At some point, you have certainly thought about the importance of trust in project management. Did you happen to think of a lot of ideas to build trust? Probably not. This is a difficult topic.
Lucky for you, researcher Paul Zach looked carefully at workplace trust for 8 years and has developed 8 building blocks you can use to develop your own tactics to improve trust in your project. Some of these tactics have been discussed before elsewhere especially in this blog, but there are a couple that have not been discussed often related to project management. These will be the topics of this and the next post.
Facilitate Team to Craft Their Own Jobs
The first of Zak's building blocks to consider is called "Transfer." The term "transfer" for our purposes represents job crafting, which includes allowing people to use their own techniques to complete their work. That is, they determine how they meet the quality expected of their work.
This tactic is typically presented in training for managers and will always be easier for managers to implement. But that should not let you as a project manager miss out on a tactic to build trust.
Here are specific examples of how you can use the transfer/job crafting technique in your projects.
- Help them reduce the scope of existing tasks (when you can't really reduce the number of tasks in your plan) by allowing them to start involvement later during the duration of the task. Using reporting as an example, a team does not really need to report weekly until they really start significant meaningful execution. Similarly, they can fill out templates with only basic, absolutely required information.
- Assist them with completing their plan for this by answering questions they have.
- Keep this "crafting" process alive during the project. Provide feedback on how their work in job crafting is functioning. Proactively ask if they need any assistance working it out. Provide positive reinforcement for successes.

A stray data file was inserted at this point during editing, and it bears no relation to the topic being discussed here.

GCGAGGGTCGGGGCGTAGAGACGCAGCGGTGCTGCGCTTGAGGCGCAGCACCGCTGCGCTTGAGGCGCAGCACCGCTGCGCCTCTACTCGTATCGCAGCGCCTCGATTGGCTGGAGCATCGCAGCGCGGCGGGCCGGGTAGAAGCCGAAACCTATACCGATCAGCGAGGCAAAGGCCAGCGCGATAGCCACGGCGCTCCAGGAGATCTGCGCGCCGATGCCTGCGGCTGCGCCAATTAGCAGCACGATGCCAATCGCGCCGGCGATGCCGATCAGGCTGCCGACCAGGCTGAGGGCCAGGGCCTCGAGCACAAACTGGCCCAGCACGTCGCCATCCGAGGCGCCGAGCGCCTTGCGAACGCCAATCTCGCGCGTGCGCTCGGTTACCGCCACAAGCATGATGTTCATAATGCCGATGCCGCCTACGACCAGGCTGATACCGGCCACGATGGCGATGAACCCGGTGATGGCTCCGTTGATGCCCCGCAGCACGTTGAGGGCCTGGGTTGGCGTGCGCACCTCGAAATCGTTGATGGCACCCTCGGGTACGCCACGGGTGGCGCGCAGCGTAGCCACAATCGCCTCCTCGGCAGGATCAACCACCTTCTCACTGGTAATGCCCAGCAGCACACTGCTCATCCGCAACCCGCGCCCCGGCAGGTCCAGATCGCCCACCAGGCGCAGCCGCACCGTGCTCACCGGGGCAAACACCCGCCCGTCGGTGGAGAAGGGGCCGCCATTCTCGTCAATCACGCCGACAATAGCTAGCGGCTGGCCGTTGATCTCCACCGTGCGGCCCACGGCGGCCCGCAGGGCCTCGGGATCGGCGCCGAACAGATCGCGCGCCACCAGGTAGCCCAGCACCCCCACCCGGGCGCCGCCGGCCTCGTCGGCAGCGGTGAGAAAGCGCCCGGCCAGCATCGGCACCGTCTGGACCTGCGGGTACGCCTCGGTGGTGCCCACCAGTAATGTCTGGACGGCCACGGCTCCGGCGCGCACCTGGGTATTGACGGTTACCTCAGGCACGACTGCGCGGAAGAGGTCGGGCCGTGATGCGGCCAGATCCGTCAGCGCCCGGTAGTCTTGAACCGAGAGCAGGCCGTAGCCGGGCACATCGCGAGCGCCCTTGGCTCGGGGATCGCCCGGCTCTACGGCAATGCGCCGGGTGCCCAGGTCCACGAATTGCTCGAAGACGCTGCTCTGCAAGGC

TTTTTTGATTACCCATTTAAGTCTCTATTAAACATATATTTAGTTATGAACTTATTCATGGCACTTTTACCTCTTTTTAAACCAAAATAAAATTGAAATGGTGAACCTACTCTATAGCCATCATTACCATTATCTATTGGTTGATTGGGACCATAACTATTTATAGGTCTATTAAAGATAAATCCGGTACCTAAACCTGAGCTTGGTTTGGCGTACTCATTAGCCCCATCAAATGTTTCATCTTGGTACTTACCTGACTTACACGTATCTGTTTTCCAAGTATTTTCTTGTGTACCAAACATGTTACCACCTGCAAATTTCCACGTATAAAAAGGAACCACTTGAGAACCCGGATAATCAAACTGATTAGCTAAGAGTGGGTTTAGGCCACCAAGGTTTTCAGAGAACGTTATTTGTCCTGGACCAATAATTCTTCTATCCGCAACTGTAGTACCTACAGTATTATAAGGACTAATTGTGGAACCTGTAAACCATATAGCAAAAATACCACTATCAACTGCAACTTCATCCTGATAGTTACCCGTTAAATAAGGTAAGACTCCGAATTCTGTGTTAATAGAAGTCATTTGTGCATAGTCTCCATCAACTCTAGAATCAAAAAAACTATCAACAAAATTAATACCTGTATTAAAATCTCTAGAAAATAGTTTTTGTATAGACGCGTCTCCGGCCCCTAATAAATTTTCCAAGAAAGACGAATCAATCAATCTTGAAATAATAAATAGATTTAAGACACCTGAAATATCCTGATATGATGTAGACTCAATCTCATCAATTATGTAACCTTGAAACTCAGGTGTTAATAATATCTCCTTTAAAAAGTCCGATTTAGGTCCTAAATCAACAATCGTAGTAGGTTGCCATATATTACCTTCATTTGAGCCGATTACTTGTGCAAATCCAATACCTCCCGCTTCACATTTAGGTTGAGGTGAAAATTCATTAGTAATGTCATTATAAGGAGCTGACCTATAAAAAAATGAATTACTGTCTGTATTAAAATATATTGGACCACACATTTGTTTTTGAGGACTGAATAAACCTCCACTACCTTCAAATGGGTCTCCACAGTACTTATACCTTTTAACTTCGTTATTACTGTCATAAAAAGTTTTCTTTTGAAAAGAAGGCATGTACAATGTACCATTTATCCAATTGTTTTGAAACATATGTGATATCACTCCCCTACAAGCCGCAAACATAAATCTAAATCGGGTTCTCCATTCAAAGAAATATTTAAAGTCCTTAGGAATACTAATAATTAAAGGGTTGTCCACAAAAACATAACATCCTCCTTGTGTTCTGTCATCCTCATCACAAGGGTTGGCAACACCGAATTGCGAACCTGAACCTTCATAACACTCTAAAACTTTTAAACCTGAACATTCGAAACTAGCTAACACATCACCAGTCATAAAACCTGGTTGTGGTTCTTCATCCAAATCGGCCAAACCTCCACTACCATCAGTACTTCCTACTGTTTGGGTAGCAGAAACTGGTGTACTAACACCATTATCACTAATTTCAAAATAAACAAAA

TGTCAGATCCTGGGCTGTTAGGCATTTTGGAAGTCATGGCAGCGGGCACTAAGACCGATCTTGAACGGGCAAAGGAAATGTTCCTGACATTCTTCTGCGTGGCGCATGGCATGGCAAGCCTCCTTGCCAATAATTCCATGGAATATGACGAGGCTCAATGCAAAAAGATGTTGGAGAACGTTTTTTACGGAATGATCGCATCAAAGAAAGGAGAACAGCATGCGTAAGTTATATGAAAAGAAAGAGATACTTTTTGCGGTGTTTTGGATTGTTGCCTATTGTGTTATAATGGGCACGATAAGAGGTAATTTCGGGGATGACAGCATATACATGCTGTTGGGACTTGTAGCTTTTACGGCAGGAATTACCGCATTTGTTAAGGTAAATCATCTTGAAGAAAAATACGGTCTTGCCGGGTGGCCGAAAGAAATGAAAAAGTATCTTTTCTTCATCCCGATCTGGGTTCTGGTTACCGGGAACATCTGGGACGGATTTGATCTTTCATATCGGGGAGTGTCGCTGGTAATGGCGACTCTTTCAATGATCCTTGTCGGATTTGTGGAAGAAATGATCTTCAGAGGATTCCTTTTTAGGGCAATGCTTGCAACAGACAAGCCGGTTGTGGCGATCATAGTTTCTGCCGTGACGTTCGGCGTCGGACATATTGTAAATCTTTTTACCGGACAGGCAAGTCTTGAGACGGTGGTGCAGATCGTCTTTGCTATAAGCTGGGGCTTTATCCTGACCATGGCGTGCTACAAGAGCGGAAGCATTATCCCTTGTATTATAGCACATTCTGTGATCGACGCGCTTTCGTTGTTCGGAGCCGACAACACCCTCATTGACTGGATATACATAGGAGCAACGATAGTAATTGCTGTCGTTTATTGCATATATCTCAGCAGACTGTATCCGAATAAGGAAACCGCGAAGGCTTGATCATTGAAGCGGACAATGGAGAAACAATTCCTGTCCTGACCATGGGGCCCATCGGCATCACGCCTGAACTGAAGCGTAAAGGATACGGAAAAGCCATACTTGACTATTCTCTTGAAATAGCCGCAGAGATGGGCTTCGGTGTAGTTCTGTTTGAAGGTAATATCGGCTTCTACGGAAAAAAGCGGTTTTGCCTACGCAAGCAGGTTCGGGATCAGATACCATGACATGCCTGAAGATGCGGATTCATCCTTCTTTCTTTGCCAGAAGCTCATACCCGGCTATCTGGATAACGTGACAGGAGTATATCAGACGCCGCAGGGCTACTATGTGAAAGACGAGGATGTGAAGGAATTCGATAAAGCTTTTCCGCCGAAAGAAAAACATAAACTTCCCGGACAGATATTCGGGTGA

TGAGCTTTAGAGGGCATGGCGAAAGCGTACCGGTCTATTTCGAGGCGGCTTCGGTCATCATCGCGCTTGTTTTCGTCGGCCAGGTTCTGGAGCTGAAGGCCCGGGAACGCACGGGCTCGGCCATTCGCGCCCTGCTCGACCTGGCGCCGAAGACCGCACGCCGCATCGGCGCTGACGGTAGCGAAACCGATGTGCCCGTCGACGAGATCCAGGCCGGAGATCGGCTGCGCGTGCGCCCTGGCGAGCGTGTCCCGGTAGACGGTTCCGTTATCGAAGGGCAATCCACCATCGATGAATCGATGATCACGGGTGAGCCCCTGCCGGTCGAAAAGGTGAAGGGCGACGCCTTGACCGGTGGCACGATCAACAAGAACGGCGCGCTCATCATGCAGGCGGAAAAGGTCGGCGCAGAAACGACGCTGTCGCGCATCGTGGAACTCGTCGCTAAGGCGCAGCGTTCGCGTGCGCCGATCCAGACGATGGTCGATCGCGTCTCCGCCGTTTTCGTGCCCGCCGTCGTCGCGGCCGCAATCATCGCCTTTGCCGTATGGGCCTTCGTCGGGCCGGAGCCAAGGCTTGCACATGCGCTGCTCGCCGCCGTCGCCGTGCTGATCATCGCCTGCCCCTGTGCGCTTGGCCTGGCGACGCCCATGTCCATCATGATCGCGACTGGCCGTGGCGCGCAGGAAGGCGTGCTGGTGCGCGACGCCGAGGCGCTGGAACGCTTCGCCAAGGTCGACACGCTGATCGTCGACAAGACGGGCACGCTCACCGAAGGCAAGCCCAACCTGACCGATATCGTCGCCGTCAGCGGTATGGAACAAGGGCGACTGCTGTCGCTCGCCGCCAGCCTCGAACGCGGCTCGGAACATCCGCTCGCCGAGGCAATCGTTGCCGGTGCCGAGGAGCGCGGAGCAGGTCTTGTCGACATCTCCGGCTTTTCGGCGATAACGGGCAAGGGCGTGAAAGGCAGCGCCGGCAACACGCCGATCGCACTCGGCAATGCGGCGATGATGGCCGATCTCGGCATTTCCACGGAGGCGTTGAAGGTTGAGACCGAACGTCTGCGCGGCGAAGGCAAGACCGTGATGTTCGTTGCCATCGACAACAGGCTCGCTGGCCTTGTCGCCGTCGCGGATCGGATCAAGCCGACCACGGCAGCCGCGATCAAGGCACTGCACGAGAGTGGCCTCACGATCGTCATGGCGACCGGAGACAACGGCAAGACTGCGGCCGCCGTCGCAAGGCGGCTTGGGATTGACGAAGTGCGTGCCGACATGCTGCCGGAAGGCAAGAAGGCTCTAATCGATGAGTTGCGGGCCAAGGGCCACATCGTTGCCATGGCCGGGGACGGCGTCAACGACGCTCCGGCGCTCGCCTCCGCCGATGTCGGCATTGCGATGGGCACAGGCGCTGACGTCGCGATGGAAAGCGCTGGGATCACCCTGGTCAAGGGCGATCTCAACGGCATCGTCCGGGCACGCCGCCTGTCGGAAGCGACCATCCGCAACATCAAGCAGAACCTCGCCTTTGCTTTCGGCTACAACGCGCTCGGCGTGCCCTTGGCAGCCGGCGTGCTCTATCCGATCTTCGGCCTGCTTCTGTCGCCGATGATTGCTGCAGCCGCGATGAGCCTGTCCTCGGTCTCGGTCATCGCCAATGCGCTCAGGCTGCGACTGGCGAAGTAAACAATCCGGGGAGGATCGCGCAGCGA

- Consider also individual skill and career development. Ask if there is any special development experiences the team lead is looking for. Add that into work planning.
- To your own monitoring activities, note participation and successes of project team leads and workers. During closing phase, send out formal appreciations that can be used in performance reviews.
- Do the same with new team leads as they roll into the project in later stages.
Look for other barriers to flexible work that you can eliminate or reduce.
- Enable more job crafting by allowing remote work or alternate team work spaces.
- Reduce required attendance at periodic/routine meetings to individuals who are absolutely necessary at each event. Send good notes out to all others.
- Remove work rules that are really just part of organization culture and not otherwise justified, such as expectations that a multitude must approve certain documents.
- Allow use of agile techniques to allow teams to collaborate more even if those techniques are not yet accepted by the organization.
Once you have team leads crafting more of their own work to fit their circumstances, you will have built more of your foundation for a trusting work environment. Do even more by helping them provide the same flexibility to their own workers.
Giving control like this is a key part of maintaining trust. Wresting control away from workers, by forcing restrictions and requirements for whatever reason, serves to break down trust. Be aware of obstacles to flexibility as well.
Next month, my post will be about openness, another one of Zak's building blocks that can be applied to your projects.
In the meantime, have you had success with job crafting?